Venezuela

Venezuela’s Rural Social Movements Condemn Murder of Two Peasant Activists

Coro, April 18th 2011 (Venezuelanalysis.com) – Earlier this week, an affiliation of rural social movements took to the streets of La Pedrera, Barinas state, to protest the kidnapping, torture and murder of two peasant political activists last week. The numerous organisations which included; the Revolutionary Current of Bolivar and Zamora, the Ezequial Zamora National Peasant’s Front, the Worker’s Popular Power Movement, and the Antonio José de Sucre Socialist Community Peasant Centre, demanded an investigation into the murders and urged the government to take further action to end impunity for the perpetrators of assassinations against peasants. Waving banners and flags, the crowd gathered outside the public prosecutor’s office and chanted slogans such as “lucha, lucha, lucha!” (We will fight, fight, fight!).

The two murdered activists, José Joel Torres Leves and Agustín Gamboa Duran, were members of the Ezequial Zamora National Peasant’s Front in Barinas. On the 12 April 2011 they were forcibly taken from their houses during the night by six armed men wearing masks, who then smuggled them into a pickup truck. The two men’s bodies were then found on the 14 April under a bridge in the surrounding area, bringing the number of peasants murdered in Venezuela since 2001 to 250 – with no convictions to date.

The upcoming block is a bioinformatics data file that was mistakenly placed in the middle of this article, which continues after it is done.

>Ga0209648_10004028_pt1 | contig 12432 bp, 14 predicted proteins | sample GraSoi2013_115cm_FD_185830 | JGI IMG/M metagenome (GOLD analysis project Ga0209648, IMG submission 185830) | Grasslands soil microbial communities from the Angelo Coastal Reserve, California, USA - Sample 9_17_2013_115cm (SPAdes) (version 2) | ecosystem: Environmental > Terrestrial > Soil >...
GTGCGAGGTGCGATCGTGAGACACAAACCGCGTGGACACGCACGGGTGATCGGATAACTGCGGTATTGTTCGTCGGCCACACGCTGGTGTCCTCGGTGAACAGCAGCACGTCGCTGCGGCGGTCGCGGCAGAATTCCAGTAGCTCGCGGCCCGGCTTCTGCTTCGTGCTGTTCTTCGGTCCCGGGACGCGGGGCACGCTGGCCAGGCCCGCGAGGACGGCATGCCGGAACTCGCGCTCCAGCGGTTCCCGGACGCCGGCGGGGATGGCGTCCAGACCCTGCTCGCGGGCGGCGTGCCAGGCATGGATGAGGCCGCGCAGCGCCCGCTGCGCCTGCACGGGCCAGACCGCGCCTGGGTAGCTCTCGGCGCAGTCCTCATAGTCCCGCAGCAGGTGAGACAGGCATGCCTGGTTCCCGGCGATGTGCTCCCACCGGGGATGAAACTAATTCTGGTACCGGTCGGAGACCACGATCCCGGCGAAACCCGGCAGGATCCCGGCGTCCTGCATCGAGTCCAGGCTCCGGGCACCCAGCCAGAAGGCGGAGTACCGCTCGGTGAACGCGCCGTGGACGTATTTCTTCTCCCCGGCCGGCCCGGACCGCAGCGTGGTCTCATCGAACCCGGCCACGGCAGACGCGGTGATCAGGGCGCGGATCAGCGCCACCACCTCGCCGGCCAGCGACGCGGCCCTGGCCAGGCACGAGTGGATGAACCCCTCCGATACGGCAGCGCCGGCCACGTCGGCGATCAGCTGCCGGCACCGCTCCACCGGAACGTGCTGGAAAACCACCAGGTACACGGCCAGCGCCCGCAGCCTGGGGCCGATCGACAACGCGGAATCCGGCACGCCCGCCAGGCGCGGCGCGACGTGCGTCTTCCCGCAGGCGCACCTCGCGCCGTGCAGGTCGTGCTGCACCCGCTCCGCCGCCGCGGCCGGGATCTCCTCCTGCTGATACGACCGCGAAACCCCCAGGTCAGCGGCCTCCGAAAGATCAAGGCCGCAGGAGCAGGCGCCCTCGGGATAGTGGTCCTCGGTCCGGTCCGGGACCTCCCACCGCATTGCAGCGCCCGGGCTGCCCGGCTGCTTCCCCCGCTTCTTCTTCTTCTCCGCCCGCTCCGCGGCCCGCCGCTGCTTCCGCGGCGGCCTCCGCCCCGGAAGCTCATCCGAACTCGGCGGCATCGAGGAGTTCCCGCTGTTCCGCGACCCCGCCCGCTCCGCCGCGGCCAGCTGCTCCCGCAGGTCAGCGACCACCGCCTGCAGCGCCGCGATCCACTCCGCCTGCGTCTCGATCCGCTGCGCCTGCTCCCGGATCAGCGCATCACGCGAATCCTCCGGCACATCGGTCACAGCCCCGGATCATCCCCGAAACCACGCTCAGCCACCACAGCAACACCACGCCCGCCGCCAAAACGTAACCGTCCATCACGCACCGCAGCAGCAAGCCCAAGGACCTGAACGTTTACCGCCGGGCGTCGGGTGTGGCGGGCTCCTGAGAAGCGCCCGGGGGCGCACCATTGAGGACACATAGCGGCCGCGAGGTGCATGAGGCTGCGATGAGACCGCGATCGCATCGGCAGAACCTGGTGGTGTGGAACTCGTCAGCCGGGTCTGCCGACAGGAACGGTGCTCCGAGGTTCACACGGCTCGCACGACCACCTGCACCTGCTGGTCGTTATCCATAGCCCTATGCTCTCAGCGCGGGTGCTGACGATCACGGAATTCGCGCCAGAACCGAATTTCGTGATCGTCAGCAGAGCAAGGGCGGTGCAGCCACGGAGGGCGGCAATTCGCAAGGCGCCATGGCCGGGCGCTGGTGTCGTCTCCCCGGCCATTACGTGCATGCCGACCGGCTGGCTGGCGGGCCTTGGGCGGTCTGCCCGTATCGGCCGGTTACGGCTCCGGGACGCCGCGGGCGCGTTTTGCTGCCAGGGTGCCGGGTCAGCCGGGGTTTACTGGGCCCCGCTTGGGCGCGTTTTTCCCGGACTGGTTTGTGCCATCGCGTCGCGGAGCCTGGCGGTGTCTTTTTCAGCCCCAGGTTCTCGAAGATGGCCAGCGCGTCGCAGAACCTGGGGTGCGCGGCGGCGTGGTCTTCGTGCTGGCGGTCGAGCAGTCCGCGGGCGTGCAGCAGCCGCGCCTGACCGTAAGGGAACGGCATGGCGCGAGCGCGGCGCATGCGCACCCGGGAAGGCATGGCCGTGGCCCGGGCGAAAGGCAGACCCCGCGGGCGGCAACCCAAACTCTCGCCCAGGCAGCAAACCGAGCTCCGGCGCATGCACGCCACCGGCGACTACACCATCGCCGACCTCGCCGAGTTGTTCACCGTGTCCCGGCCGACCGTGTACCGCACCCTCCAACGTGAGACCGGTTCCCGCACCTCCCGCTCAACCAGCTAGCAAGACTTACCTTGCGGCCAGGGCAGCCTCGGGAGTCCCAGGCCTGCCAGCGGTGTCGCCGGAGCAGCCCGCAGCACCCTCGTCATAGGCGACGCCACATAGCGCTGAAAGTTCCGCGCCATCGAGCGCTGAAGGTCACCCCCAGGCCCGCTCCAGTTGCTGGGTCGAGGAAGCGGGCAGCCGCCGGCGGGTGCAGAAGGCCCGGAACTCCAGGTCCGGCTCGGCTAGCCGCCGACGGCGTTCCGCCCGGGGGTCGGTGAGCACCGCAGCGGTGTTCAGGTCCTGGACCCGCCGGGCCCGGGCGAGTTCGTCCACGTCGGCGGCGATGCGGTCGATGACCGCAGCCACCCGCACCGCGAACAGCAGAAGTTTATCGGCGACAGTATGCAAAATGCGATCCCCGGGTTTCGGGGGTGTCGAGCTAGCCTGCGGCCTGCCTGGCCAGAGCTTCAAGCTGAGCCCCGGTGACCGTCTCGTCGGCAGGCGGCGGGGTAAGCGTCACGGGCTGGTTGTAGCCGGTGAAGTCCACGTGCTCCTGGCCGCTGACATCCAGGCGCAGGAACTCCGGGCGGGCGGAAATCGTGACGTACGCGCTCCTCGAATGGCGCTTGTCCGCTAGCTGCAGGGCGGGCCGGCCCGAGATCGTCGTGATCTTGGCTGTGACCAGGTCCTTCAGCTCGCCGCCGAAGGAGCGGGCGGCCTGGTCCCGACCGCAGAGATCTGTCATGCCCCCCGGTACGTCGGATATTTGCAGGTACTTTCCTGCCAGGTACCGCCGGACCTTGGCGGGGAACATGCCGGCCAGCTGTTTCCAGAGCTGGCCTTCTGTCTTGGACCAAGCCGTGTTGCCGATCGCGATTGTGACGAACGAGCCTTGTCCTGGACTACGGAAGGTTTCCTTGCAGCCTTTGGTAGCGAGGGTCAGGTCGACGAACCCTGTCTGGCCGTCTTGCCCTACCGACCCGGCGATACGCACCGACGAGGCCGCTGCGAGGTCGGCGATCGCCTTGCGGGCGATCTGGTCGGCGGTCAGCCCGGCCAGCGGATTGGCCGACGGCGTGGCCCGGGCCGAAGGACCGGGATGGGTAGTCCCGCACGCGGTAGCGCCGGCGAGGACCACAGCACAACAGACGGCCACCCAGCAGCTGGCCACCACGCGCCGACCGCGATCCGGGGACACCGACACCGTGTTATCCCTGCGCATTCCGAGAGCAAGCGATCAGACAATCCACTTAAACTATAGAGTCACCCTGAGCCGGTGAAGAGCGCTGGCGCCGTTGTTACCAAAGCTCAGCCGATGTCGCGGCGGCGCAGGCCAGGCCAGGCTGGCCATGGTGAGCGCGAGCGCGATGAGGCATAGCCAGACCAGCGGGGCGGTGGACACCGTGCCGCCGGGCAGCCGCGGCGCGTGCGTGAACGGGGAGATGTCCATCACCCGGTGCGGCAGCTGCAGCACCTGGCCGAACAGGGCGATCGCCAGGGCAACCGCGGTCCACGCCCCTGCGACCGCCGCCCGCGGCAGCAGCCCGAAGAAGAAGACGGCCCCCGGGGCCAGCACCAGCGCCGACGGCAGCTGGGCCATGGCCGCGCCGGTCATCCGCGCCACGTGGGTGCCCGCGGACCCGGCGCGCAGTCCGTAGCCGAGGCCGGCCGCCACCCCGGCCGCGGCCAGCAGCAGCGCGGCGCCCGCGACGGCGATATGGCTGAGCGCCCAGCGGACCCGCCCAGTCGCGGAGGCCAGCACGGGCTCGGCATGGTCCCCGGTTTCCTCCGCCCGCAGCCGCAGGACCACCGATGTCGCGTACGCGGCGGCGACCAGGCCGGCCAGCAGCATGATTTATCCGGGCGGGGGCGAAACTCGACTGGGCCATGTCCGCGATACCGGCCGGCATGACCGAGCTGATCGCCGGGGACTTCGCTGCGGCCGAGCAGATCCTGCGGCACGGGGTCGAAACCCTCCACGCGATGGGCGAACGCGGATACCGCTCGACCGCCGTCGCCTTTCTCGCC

In a statement released by the Revolutionary Current of Bolivar and Zamora, the organization attributed the murders to members of Venezuela’s state security forces, commenting that the way in which the abductors were dressed, as well as the vehicles and arms that they carried, were reminiscent of state security personnel – particularly those such as DIM, GAES, CICPC and SEBIN, who conduct counter-insurgency activities against guerrillas at the border. Criticising the use of old practises within Venezuela’s security forces, the statement continues:

“It’s no secret that a culture of torture and human rights violations still persists within our security forces, despite having a government that has worked to eliminate these practices”.

Peasants involved in political activism have become increasingly under threat since the Land Reform Law of 2001 was passed, inciting violence from reactionary landlords. Reported cases include accounts of landowners hiring hit men to execute peasants and intimidate them into abstaining from further political mobilisation for progressive land reform.

Despite these repressive conditions, social organisations have vowed to continue to mobilise. In a comment made to Radio del Sur, a peasant leader stated:

“We will not allow the fascists from the 4th Republic (the political system that prevailed before Hugo Chavez’s 5thRepublic Movement took power) to stamp out the development of revolutionary social movements.”

Reaffirming their commitment to deepening the revolutionary process and to advancing the construction of socialism from below, the Revolutionary Current of Bolivar and Zamora declared themselves to be in a state of ‘permanent mobilisation’ until justice is done. 

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